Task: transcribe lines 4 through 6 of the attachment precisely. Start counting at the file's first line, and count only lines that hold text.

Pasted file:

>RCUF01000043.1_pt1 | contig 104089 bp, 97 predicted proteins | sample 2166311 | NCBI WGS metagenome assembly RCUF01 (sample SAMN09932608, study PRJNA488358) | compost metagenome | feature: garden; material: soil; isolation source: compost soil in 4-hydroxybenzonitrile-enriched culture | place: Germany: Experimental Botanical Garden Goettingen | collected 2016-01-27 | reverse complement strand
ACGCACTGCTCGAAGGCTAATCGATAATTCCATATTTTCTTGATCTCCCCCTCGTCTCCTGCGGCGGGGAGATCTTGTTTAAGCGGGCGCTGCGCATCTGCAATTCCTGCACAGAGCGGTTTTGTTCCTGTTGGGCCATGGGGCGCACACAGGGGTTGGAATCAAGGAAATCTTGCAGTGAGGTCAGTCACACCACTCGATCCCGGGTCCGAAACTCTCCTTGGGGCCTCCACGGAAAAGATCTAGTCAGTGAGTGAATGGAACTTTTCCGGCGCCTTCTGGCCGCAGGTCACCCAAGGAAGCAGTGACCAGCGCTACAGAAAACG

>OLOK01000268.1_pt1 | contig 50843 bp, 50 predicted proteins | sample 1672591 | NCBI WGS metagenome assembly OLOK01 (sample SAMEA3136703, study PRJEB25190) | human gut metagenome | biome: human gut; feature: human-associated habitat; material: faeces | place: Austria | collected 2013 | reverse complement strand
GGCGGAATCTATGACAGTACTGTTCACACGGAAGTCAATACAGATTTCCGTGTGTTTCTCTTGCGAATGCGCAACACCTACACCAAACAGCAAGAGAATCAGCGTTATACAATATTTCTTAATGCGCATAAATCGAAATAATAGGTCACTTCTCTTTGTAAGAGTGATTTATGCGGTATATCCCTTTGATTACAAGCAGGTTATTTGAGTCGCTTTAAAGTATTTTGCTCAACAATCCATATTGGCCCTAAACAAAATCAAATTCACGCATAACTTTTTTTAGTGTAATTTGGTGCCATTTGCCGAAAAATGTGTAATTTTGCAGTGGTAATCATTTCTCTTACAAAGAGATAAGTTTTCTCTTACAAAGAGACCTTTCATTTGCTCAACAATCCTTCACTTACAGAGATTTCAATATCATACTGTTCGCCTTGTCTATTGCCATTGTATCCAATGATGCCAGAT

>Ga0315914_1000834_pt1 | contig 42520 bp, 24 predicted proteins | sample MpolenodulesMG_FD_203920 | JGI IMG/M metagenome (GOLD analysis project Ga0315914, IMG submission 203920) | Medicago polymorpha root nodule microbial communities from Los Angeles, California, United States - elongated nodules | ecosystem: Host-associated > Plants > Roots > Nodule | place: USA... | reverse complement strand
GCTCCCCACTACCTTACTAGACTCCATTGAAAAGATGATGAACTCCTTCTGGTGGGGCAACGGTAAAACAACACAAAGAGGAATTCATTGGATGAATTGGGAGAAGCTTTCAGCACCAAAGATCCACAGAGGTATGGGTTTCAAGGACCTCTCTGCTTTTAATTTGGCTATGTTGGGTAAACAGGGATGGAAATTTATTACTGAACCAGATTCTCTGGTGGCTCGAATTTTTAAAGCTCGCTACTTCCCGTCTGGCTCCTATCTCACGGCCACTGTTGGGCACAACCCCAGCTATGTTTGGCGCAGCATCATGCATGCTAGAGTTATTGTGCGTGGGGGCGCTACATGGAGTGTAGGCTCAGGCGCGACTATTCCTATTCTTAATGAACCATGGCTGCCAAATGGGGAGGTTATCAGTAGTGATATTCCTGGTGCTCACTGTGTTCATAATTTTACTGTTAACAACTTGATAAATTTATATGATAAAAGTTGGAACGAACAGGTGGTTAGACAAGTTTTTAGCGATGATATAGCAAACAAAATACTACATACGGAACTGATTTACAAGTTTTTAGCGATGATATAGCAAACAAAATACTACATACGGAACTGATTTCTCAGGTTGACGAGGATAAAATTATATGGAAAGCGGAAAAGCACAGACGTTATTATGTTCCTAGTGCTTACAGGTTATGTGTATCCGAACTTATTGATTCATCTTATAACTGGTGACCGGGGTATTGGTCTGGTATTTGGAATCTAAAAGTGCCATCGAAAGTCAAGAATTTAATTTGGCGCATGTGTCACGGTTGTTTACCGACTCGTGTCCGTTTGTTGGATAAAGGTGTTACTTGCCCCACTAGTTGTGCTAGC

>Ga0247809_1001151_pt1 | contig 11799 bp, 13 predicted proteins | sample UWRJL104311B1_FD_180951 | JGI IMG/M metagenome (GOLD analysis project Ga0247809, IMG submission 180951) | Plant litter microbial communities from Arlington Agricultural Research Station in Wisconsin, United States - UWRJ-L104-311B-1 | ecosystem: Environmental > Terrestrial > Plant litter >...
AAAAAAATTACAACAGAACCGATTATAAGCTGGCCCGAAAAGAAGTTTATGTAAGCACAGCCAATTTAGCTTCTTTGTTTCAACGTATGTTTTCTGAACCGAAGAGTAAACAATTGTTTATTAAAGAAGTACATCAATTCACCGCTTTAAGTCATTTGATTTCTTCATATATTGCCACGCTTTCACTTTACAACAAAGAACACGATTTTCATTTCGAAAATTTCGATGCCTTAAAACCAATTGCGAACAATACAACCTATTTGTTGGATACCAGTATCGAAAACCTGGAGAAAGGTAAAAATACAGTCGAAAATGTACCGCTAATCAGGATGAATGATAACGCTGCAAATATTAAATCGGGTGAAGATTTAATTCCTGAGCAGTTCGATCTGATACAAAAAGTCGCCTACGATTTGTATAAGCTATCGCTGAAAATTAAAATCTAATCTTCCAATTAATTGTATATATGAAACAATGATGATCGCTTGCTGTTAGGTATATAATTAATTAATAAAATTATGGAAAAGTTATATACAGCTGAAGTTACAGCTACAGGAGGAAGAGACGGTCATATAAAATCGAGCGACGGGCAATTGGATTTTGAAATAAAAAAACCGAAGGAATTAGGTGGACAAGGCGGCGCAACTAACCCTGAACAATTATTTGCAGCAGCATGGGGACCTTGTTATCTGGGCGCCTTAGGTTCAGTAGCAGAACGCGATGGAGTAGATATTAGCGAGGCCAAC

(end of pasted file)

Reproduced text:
GGCGGAATCTATGACAGTACTGTTCACACGGAAGTCAATACAGATTTCCGTGTGTTTCTCTTGCGAATGCGCAACACCTACACCAAACAGCAAGAGAATCAGCGTTATACAATATTTCTTAATGCGCATAAATCGAAATAATAGGTCACTTCTCTTTGTAAGAGTGATTTATGCGGTATATCCCTTTGATTACAAGCAGGTTATTTGAGTCGCTTTAAAGTATTTTGCTCAACAATCCATATTGGCCCTAAACAAAATCAAATTCACGCATAACTTTTTTTAGTGTAATTTGGTGCCATTTGCCGAAAAATGTGTAATTTTGCAGTGGTAATCATTTCTCTTACAAAGAGATAAGTTTTCTCTTACAAAGAGACCTTTCATTTGCTCAACAATCCTTCACTTACAGAGATTTCAATATCATACTGTTCGCCTTGTCTATTGCCATTGTATCCAATGATGCCAGAT

>Ga0315914_1000834_pt1 | contig 42520 bp, 24 predicted proteins | sample MpolenodulesMG_FD_203920 | JGI IMG/M metagenome (GOLD analysis project Ga0315914, IMG submission 203920) | Medicago polymorpha root nodule microbial communities from Los Angeles, California, United States - elongated nodules | ecosystem: Host-associated > Plants > Roots > Nodule | place: USA... | reverse complement strand
GCTCCCCACTACCTTACTAGACTCCATTGAAAAGATGATGAACTCCTTCTGGTGGGGCAACGGTAAAACAACACAAAGAGGAATTCATTGGATGAATTGGGAGAAGCTTTCAGCACCAAAGATCCACAGAGGTATGGGTTTCAAGGACCTCTCTGCTTTTAATTTGGCTATGTTGGGTAAACAGGGATGGAAATTTATTACTGAACCAGATTCTCTGGTGGCTCGAATTTTTAAAGCTCGCTACTTCCCGTCTGGCTCCTATCTCACGGCCACTGTTGGGCACAACCCCAGCTATGTTTGGCGCAGCATCATGCATGCTAGAGTTATTGTGCGTGGGGGCGCTACATGGAGTGTAGGCTCAGGCGCGACTATTCCTATTCTTAATGAACCATGGCTGCCAAATGGGGAGGTTATCAGTAGTGATATTCCTGGTGCTCACTGTGTTCATAATTTTACTGTTAACAACTTGATAAATTTATATGATAAAAGTTGGAACGAACAGGTGGTTAGACAAGTTTTTAGCGATGATATAGCAAACAAAATACTACATACGGAACTGATTTACAAGTTTTTAGCGATGATATAGCAAACAAAATACTACATACGGAACTGATTTCTCAGGTTGACGAGGATAAAATTATATGGAAAGCGGAAAAGCACAGACGTTATTATGTTCCTAGTGCTTACAGGTTATGTGTATCCGAACTTATTGATTCATCTTATAACTGGTGACCGGGGTATTGGTCTGGTATTTGGAATCTAAAAGTGCCATCGAAAGTCAAGAATTTAATTTGGCGCATGTGTCACGGTTGTTTACCGACTCGTGTCCGTTTGTTGGATAAAGGTGTTACTTGCCCCACTAGTTGTGCTAGC